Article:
Pretty much every IT practitioner I talk with agrees that “hybrid IT” is going to be the norm for the foreseeable future. Conceptually I agree…and I recently blogged about a very simple way to look at this hybrid IT world that will underpin the delivery of contemporary applications (take a look at that video blog, "The Three-legged IT Stool").I want to draw out one particular point I made, and emphasize it with added clarity. “Hybrid IT” does not mean—or at least it should not mean—simply having some amount of on-premises-based IT activity and some amount of public cloud-based IT activity. That situation is exactly what it reads as: There is some amount of on-premises-based IT activity and some amount of public cloud-based IT activity. Period. Imagine having a hybrid car but only ever using one engine (the electric or the gasoline) for any given journey. The whole point of hybrid is to optimally use a variable mix of resources…whether that is to propel a car or to deliver IT solutions, the point is the same. Hybrid is always about optimized balance (sometimes with an element of choice) between available resources, and almost always will be preferable (and more optimized) if it is automated, granular, and flexible.
Hybrid IT is not about simply having “some of each” (on-prem and cloud). That’s just “some of each”! It is about having “some of each working in dynamic, as-seamless-as-possible, and optimal harmony.” Of course, an unconnected “some of each” will work for some people—perhaps to parry awkward questions, and allow them to portray themselves (however erroneously) as being part of the contemporary IT world. But it is not hybrid IT.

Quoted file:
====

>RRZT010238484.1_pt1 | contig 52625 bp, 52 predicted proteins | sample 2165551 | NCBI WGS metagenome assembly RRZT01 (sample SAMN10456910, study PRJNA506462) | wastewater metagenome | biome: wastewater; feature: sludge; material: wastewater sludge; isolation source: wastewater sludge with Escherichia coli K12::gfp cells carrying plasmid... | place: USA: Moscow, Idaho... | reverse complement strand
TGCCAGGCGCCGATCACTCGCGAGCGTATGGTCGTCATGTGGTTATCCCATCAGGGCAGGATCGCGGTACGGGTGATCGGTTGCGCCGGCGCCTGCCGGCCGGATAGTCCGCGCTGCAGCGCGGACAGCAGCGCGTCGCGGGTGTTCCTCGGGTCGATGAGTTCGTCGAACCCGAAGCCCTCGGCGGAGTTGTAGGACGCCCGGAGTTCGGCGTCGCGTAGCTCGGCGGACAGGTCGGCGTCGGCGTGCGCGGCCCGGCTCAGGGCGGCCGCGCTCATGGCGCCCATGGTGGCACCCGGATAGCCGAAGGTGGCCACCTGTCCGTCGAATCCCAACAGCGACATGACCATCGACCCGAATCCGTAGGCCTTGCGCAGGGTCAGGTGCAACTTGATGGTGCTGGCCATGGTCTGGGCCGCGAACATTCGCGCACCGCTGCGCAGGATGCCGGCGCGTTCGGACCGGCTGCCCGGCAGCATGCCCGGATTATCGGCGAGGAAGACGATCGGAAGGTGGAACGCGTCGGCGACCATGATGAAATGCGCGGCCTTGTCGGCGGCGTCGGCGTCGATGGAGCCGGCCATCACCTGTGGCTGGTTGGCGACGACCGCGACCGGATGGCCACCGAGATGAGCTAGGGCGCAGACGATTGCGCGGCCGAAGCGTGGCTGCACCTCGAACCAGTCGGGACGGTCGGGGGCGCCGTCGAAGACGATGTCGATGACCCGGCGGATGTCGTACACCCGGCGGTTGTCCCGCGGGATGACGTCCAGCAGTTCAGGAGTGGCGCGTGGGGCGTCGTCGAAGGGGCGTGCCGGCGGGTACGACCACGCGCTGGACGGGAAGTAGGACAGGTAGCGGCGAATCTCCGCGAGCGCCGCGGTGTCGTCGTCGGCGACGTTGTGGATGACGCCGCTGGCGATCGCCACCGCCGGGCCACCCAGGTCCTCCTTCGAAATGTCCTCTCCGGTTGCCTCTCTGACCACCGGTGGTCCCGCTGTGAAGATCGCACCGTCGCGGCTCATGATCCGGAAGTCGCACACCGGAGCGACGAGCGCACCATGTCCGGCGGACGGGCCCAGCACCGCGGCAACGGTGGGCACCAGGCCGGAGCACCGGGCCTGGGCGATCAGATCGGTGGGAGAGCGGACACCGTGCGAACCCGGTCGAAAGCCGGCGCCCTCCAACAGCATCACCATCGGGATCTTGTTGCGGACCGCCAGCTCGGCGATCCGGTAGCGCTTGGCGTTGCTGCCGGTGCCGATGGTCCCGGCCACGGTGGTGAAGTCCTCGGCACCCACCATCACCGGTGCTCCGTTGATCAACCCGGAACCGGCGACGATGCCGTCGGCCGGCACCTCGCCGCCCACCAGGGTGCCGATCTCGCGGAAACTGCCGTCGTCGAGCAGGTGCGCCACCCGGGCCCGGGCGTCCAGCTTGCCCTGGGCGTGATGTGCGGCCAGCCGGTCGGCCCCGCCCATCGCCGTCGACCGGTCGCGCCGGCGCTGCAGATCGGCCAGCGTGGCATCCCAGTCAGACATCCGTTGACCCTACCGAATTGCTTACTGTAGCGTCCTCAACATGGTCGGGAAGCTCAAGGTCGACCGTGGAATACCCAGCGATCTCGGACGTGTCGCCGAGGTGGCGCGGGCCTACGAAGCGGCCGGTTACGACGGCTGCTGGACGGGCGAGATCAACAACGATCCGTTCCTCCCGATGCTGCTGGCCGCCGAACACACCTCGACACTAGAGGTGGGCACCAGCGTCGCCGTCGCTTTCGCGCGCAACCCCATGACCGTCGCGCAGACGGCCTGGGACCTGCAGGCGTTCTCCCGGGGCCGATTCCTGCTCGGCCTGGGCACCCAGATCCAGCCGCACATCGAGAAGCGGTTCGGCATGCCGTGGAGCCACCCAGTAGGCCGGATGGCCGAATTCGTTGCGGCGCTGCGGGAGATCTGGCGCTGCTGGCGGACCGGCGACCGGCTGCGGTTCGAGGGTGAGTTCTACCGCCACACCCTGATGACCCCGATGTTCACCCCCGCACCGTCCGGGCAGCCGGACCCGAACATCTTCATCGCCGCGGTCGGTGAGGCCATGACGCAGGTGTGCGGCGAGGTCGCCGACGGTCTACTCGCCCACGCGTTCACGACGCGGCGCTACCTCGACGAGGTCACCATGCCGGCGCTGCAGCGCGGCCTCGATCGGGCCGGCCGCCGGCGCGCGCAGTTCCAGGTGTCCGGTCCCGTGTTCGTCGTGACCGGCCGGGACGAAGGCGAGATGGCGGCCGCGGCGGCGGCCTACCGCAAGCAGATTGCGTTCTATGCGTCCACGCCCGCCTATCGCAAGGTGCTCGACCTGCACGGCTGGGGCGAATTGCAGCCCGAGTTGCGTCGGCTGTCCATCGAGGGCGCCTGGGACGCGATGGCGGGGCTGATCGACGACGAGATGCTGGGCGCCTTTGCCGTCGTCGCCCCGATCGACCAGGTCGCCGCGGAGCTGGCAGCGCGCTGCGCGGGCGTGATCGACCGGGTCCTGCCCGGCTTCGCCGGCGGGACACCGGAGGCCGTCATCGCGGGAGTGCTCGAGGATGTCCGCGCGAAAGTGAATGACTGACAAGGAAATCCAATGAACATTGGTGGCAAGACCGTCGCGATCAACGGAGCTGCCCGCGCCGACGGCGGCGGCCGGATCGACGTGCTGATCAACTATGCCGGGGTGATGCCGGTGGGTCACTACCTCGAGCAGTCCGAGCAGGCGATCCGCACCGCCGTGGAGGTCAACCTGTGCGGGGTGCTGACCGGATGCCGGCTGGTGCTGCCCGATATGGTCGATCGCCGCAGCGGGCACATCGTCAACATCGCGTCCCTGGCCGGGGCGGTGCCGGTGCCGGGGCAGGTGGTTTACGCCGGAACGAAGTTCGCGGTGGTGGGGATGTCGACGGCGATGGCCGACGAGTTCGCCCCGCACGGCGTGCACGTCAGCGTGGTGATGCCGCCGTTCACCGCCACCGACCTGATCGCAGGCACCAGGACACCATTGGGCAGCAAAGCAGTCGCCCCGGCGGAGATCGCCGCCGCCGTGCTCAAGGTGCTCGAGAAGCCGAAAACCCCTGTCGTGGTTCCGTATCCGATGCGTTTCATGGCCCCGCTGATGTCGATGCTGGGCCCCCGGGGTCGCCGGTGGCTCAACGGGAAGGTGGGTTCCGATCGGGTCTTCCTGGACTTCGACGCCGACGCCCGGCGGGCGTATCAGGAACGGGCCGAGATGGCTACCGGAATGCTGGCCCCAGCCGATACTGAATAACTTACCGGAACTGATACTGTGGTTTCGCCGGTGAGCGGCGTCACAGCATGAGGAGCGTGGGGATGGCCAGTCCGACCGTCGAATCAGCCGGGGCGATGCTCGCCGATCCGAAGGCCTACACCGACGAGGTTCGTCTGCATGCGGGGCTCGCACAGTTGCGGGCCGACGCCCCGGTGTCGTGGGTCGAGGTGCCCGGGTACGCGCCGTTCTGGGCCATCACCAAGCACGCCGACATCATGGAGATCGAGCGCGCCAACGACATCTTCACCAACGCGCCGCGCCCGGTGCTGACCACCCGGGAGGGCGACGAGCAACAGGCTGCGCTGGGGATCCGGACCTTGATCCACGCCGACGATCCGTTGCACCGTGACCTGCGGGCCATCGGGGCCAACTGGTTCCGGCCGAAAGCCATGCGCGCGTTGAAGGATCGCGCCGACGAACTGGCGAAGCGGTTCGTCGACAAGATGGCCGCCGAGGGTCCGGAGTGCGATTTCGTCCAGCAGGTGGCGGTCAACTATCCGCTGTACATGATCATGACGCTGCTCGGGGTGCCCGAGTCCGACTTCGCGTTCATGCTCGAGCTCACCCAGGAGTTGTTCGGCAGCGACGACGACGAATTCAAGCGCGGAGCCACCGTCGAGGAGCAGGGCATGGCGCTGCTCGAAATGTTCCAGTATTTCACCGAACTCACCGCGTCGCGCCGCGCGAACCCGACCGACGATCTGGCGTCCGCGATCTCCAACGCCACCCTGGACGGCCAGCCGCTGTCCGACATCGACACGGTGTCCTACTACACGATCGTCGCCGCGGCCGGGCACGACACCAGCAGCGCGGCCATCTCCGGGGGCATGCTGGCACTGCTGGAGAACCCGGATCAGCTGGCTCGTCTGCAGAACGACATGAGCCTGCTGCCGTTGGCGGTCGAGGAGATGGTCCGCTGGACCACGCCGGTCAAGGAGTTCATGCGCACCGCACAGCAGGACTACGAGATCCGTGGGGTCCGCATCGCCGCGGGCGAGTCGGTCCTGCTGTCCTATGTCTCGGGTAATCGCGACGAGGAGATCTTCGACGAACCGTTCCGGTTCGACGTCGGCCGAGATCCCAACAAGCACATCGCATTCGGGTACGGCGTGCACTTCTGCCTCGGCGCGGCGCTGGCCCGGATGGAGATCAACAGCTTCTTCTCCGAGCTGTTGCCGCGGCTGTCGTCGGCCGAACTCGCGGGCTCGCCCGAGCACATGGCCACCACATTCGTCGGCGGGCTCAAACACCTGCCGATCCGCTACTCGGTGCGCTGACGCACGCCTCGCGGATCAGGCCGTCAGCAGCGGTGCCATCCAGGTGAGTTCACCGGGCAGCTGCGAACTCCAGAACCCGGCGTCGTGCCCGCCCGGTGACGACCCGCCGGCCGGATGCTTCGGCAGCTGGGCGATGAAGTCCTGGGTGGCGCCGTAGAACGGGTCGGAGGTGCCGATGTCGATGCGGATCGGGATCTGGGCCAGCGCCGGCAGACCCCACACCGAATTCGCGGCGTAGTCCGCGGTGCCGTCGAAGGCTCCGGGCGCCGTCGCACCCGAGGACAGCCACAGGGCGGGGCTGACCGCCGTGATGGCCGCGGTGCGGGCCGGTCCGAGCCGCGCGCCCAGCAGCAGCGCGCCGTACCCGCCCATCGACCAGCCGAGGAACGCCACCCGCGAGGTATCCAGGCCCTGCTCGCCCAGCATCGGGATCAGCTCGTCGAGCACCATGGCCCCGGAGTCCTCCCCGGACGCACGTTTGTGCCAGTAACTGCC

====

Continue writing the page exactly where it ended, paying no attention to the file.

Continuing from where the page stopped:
That is exactly why I wrote this in the last blog: “The balance between on- and off-premises gets a lot of attention right now; however, the real debate/challenge/opportunity is not deciding the optimum mix between these two (since that will change both over time, and also as commercial realities, vendors, applications, and business needs morph), but is rather about how one can make that 'dynamically changing optimum balance' work in an integrated, automated and secure fashion.”
Hybrid IT inherently demands a mix of resources; but that mix is—in my view—a necessary but not sufficient determinant of whether you have actual hybrid IT. It is making those mixed resources work together that really matters…and is really challenging…and is really full of opportunity for those (vendors and users) who can get it right. If all you have, or offer, is “some of each” in splendid isolation, then you are merely pretending to be in the hybrid IT game.